McGee v. Krueger, No. 1:2017cv01086 - Document 5 (C.D. Ill. 2017)

Court Description: ORDER & OPINION entered by Judge Joe Billy McDade on 3/21/2017. For the foregoing reasons, the Court finds Petitioner's Motion For Reconsideration (Doc. 4) is DENIED. IT IS SO ORDERED. See full written Order. (VH, ilcd)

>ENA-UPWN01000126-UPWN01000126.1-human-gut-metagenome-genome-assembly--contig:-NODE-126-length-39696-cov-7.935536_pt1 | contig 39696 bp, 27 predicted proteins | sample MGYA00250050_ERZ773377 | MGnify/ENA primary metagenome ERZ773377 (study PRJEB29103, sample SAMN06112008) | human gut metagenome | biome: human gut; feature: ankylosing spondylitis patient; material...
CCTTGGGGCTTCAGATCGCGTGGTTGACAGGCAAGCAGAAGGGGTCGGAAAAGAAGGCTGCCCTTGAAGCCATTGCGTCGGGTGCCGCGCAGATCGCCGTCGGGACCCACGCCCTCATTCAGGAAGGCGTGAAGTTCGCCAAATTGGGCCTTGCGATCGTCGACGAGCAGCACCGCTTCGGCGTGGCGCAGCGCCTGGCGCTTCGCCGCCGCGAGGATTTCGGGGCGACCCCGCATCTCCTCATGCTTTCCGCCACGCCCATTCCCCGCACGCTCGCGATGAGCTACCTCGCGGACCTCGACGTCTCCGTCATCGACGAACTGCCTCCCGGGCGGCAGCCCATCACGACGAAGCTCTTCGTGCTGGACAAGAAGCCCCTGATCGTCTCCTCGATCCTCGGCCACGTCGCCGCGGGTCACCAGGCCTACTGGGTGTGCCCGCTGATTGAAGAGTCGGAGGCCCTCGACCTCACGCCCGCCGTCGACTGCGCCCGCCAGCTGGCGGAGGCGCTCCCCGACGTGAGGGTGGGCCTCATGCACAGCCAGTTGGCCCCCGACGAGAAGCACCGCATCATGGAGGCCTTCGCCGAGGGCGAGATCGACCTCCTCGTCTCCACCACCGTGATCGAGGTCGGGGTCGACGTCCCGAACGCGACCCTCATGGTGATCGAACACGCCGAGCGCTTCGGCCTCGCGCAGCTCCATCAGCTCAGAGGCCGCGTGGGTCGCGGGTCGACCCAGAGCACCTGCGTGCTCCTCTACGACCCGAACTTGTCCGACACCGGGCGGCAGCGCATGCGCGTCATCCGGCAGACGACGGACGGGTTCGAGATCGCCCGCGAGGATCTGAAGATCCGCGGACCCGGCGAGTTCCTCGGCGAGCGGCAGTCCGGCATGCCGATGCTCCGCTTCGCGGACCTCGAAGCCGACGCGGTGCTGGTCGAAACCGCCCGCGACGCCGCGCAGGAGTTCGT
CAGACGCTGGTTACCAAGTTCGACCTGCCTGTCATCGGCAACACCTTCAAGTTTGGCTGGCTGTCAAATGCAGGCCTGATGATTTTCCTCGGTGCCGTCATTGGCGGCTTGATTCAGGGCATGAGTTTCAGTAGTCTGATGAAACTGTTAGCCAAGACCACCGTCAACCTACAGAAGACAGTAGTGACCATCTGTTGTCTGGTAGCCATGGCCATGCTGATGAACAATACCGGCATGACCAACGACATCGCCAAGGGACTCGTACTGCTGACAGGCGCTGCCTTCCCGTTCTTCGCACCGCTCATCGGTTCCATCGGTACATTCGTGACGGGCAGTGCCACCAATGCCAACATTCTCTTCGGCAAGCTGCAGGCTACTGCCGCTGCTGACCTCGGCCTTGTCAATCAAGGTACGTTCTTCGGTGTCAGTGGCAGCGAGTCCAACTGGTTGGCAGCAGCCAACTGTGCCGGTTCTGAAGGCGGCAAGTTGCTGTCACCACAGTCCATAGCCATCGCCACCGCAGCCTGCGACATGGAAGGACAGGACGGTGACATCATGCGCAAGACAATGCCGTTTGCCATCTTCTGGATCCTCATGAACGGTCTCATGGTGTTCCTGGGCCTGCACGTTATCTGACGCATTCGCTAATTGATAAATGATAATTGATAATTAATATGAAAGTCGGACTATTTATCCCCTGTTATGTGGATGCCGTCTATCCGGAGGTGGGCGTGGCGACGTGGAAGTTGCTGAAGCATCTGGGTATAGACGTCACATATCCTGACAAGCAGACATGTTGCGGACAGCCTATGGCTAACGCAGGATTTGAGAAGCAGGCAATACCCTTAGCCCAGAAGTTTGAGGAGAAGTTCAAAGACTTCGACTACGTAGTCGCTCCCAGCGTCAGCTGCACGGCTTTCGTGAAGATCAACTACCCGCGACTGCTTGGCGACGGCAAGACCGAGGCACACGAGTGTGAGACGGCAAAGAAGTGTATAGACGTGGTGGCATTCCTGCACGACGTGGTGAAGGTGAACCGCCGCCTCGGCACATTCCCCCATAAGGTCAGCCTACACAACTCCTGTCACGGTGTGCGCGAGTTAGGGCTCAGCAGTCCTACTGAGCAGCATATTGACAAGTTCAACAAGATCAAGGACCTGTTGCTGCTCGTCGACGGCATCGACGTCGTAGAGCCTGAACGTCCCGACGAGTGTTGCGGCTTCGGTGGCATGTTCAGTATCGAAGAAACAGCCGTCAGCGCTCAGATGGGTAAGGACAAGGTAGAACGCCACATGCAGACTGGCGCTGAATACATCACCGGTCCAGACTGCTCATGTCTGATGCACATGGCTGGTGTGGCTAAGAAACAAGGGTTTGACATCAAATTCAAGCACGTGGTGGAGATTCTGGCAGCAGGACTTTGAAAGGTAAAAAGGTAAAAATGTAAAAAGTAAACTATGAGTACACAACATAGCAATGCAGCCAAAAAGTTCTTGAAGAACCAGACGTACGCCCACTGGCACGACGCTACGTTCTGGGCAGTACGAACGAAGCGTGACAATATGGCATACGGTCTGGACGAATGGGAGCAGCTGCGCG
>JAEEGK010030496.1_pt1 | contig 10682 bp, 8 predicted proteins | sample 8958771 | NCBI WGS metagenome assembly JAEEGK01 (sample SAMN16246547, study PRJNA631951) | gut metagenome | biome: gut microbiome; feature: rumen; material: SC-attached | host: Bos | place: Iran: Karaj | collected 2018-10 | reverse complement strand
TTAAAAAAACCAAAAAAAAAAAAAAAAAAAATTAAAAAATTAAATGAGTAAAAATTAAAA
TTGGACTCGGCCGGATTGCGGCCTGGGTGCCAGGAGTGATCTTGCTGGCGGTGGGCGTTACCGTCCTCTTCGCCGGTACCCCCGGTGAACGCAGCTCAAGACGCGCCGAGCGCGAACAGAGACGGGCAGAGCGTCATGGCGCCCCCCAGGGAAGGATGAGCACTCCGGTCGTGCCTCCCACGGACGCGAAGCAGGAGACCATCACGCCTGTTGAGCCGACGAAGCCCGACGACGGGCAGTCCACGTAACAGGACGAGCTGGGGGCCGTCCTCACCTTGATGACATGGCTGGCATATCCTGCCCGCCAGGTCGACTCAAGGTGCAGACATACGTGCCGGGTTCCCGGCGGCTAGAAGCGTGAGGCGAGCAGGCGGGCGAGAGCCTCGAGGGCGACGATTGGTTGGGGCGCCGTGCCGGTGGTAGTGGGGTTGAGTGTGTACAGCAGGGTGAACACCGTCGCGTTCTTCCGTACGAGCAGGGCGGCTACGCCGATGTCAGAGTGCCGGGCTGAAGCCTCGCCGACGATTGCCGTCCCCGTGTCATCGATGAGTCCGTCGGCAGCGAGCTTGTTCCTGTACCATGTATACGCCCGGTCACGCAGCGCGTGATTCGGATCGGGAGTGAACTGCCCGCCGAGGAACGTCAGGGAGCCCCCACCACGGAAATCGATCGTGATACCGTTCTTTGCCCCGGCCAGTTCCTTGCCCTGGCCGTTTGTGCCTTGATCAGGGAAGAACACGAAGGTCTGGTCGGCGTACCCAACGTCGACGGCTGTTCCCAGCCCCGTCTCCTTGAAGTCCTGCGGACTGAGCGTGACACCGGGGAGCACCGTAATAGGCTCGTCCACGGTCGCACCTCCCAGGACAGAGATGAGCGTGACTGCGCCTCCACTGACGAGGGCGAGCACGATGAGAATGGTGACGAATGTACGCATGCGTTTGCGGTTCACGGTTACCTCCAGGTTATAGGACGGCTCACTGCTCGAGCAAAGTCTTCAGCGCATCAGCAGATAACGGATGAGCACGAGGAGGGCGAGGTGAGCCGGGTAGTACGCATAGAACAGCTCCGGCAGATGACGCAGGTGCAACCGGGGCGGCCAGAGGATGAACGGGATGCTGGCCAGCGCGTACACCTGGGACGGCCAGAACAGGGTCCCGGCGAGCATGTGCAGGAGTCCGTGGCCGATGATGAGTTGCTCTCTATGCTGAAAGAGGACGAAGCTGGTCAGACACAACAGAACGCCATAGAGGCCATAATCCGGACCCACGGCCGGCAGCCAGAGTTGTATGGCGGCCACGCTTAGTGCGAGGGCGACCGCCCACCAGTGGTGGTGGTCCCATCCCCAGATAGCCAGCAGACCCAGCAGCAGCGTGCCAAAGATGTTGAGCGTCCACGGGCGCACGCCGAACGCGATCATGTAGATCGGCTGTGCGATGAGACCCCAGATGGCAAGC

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McGee v. Krueger Doc. 5 E-FILED Tuesday, 21 March, 2017 01:38:55 PM Clerk, U.S. District Court, ILCD IN THE UNITED STATES DISTRICT COURT CENTRAL DISTRICT OF ILLINOIS PEORIA DIVISION DARIUS R. MCGEE, Petitioner, v. J.E. KREUGER, Warden, Respondent. ) ) ) ) ) ) ) ) ) Case No. 1:17-cv-1086-JBM ORDER & OPINION This matter is before the Court on the Petitioner’s Motion For Reconsideration Pursuant to Federal Rule of Civil Procedure 59 (Doc. 4). For the reasons that follow, the motion is DENIED. LEGAL STANDARDS A motion to alter or amend judgment filed pursuant to Rule 59(e) may only be granted if a movant clearly establishes that the court made a manifest error of law or fact, or presents newly discovered evidence. LB Credit Corp. v. Resolution Trust Corp., 49 F.3d 1263, 1267 (7th Cir. 1995). A manifest error is the “wholesale disregard, misapplication, or failure to recognize controlling precedent.” Oto v. Metro. Life Ins. Co., 224 F.3d 601, 606 (7th Cir. 2000) (internal quotation marks omitted). BACKGROUND On December 23, 2009, Petitioner pled guilty to a single count of distributing crack cocaine in violation of 21 U.S.C. § 841(a)(1). United States v. McGee, No. 3:08cr-50037-1 (N.D. Ill.). The Court found that Petitioner qualified as a Career Offender Dockets.Justia.com pursuant to §4B1.1 of the United States Sentencing Guidelines (“Guidelines”) and attributed an offense level of 34 to him. After a three level reduction for acceptance of responsibility pursuant to § 3E1.1 of the Guidelines, Petitioner was given a total offense level of thirty-one and a criminal history category of VI for thirty-one aggregated criminal history points, which yielded him a guidelines imprisonment range of 188 to 235 months. The sentencing court then sentenced Petitioner to a term of imprisonment of 264 months, which was above the guidelines range that corresponded to Petitioner’s offense level and criminal history category. (Doc. 68, United States v. McGee, No. 3:08-cr-50037-1, Order of the Seventh Circuit affirming Judgement of District Court). Petitioner’s Plea Agreement contained the following caveat: “It is understood by the parties that the sentencing judge is neither a party to nor bound by this Plea Agreement and may impose a sentence up to the maximum penalties as set forth above.” (See Doc. 46 at 17, United States v. McGee, No. 3:08-cr50037, Plea Agreement). The maximum statutory sentence for the offense to which Petitioner pled was actually 480 months imprisonment. (See Doc. 46 at 10, United States v. McGee, No. 3:08-cr-50037, Plea Agreement). Petitioner appealed his sentence to the United States Court of Appeals for the Seventh Circuit on the grounds that his sentencing court had erred in denying a motion he had made under 18 U.S.C. § 3582(c)(2) to reduce his sentence based on a retroactive change to the offense levels for crack cocaine offenses. United States v. McGee, 530 F. App’x 574 (7th Cir. 2013). The district court had denied that motion on the ground that Petitioner was sentenced as a career offender and thus the change to offense levels did not affect his guidelines range. Id. His sentence was affirmed. Id. 2 Petitioner filed a motion under 28 U.S.C. § 2255 to vacate, correct or set aside his sentence on November 24, 2010. In it, he argued that he received ineffective assistance of counsel because his trial counsel failed to object to the amount of drugs at issue, which had the effect of exposing him to an inflated offense level and thus an inflated sentence range. (Doc. 1, No. 3:10-cv-50305, United States v. McGee). The court denied Petitioner’s claim in a minute entry on the ground that it was barred by his Plea Agreement. (Doc. 3, No. 3:10-cv-50305, United States v. McGee). On February 21, 2017, Petitioner filed a petition for writ of habeas corpus pursuant to 28 U.S.C. § 2241 (Doc. 1) arguing that relief under § 2255 was insufficient or ineffective. Petitioner argued that his sentencing court improperly found him to be a career offender under §4B1.1 of the Guidelines. He expressly relied on Hinkle v. United States, 832 F.3d 569 (5th Cir. 2016), in arguing that two of his drug convictions do not qualify as “controlled substance offenses” as that term is defined in §4B1.2 of the Guidelines. On March 6, 2017, this Court entered an Order and Opinion denying the petition on the ground that it did not satisfy the requisites for a federal prisoner to forego use of a motion to vacate a sentence under 28 U.S.C. § 2255. (Doc. 2 at 5). The Court also observed that the relief requested by Petitioner if given, would likely have no effect on his sentence anyway. (Doc. 2 at 6). Petitioner now contends that the Court erred in its treatment of his petition in three ways. First, he contends that he did not rely on Hinkle v. United States, 832 F.3d 569 (5th Cir. 2016) in support of his petition, but rather that he relied upon Mathis v. United States, 136 S. Ct. 2243 (U.S. 2016). Second, he contends Mathis is retroactive. Third, he states the Court erred in 3 observing that giving him the relief requested would not have any actual impact on his sentence. As explained below none of these alleged points of error are sufficient to warrant reconsideration. DISCUSSION Petitioner’s first point—that he did not rely on Hinkle v. United States, 832 F.3d 569 (5th Cir. 2016) in support of his petition—is flat out wrong. He unambiguously argued in his petition that Hinkle commanded the relief he sought. (Doc. 1 at 1 (“Mr. McGee invokes the savings clause provision to obtain relief based on the recent decision of Hinkle v. United States...”), at 3 (“In Mr. McGee’s case, Section 2255 for a second or successive motion does not provide an avenue through which a petitioner could rely on for the Hinkle v. United States decision.”), at 4 (“Petitioner holds that predicate(s) 1 and 2 , do not qualify as a ‘controlled substance offense’ in light of United States v. Hinkle....”), and at 6 (“Based on this, Petitioner holds that he is actually innocent of the Career Offender enhancement as, with the holdings of Hinkle and the improper application of the predicate(s), Petitioner actually has only 0 predicate convictions that could be used for enhancement purposes and so could not have been sentenced with this enhancement.”)). To now argue that he did not rely on Hinkle is completely baseless, and frankly, insulting. In any case, this point of alleged error does not warrant reconsideration. Hinkle is nonbinding case on this Court with no retroactive effect and the Court did not err in its treatment of Petitioner’s argument based on Hinkle. Petitioner’s contention that Mathis is retroactive on collateral review is also without merit. Petitioner has produced nothing to counter the fact that the Seventh 4 Circuit—whose pronouncements of the law this Court is bound to follow—held that Mathis has not been deemed retroactive by the United States Supreme Court. Holt v. United States, 843 F.3d 720, 722 (7th Cir. 2016) (“Mathis has not been declared retroactive by the Supreme Court—nor is it a new rule of constitutional law.”). This Court does not believe Mathis is retroactive. First of all, retroactivity analyses deal with new rules. See Griffith v. Kentucky, 479 U.S. 314, 328 (1987). “[A] case announces a new rule when it breaks new ground or imposes a new obligation on the States or the Federal Government. To put it differently, a case announces a new rule if the result was not dictated by precedent existing at the time the defendant’s conviction became final.” Teague v. Lane, 489 U.S. 288, 301 (1989) (citations omitted) (emphasis added). It is doubtful that Mathis even announced a rule inasmuch as it only clarified that an exception to an already established rule could not be applied. The issue before the court in Mathis was whether the Armed Career Criminal Act (the “ACCA”), codified at 18 U.S.C. § 924(e), had as an exception to the longstanding general rule that a prior crime qualifies as an ACCA predicate if, and only if, its elements are the same as or narrower than those of the generic offense, even when a defendant is convicted under a statute that lists multiple, alternative means of satisfying one (or more) of its elements. 136 S. Ct. at 2247-48. The Court held that such an exception could not exist under the Court’s established precedent. Id. The Mathis opinion is replete with references to how its outcome was dictated by the Supreme Court’s existing precedent, and thus, not new. For example, the Mathis court wrote: “ACCA, as we have always understood it, cares not a whit about 5 [the particular facts underlying a conviction].” 136 S. Ct. at 2248 (emphasis added) citing Taylor v. United States, 495 U.S. 575, at 599–602 (1990); see also 136 S. Ct. at 2251 (“the elements of Mathis’s crime of conviction (Iowa burglary) cover a greater swath of conduct than the elements of the relevant ACCA offense (generic burglary). See supra, at 2249 – 2250. Under our precedents, that undisputed disparity resolves this case. We have often held, and in no uncertain terms, that a state crime cannot qualify as an ACCA predicate if its elements are broader than those of a listed generic offense. See, e.g., Taylor, 495 U.S., at 602, 110 S. Ct. 2143. How a given defendant actually perpetrated the crime—what we have referred to as the “underlying brute facts or means” of commission, Richardson, 526 U.S., at 817, 119 S. Ct. 1707—makes no difference; even if his conduct fits within the generic offense, the mismatch of elements saves the defendant from an ACCA sentence. Those longstanding principles, and the reasoning that underlies them, apply regardless of whether a statute omits or instead specifies alternative possible means of commission.”); at 2253 (“ACCA, as just explained, treats such facts as irrelevant: Find them or not, by examining the record or anything else, a court still may not use them to enhance a sentence. And indeed, our cases involving the modified categorical approach have already made exactly that point.”); at 2257 (“Our precedents make this a straightforward case. For more than 25 years, we have repeatedly made clear that application of ACCA involves, and involves only, comparing elements.”). So Mathis did not announce a new rule, rather it only clarified when the longstanding rule of Taylor applied. See United States v. Taylor, No. 16-6223, 2016 WL 7093905, at *4 (10th Cir. Dec. 6, 2016) (holding similarly and collecting cases). The Court has not 6 committed a manifest error of law in its treatment of Petitioner’s alleged Mathis claim. Petitioner’s third point of alleged error is also without merit. The Court found that Petitioner could not satisfy the requirements of Davenport. Therefore, it concluded that § 2241 relief was not available to Petitioner and the petition must be denied pursuant to 28 U.S.C. §§ 2255(e), 2244(a). McFarland v. Scott, 512 U.S. 849, 856 (1994) (federal courts are empowered to dismiss summarily any habeas petition that appears legally insufficient on its face). For that reason, the Court’s discussion as to why Petitioner’s claim failed on the merits, even if incorrect, would not merit reconsideration, as it did not cause the Court to enter judgment against Petitioner. CONCLUSION For the foregoing reasons, the Court finds Petitioner’s Motion For Reconsideration (Doc. 4) is DENIED. IT IS SO ORDERED. Entered this 21st day of March, 2017. s/ Joe B. McDade JOE BILLY McDADE United States Senior District Judge 7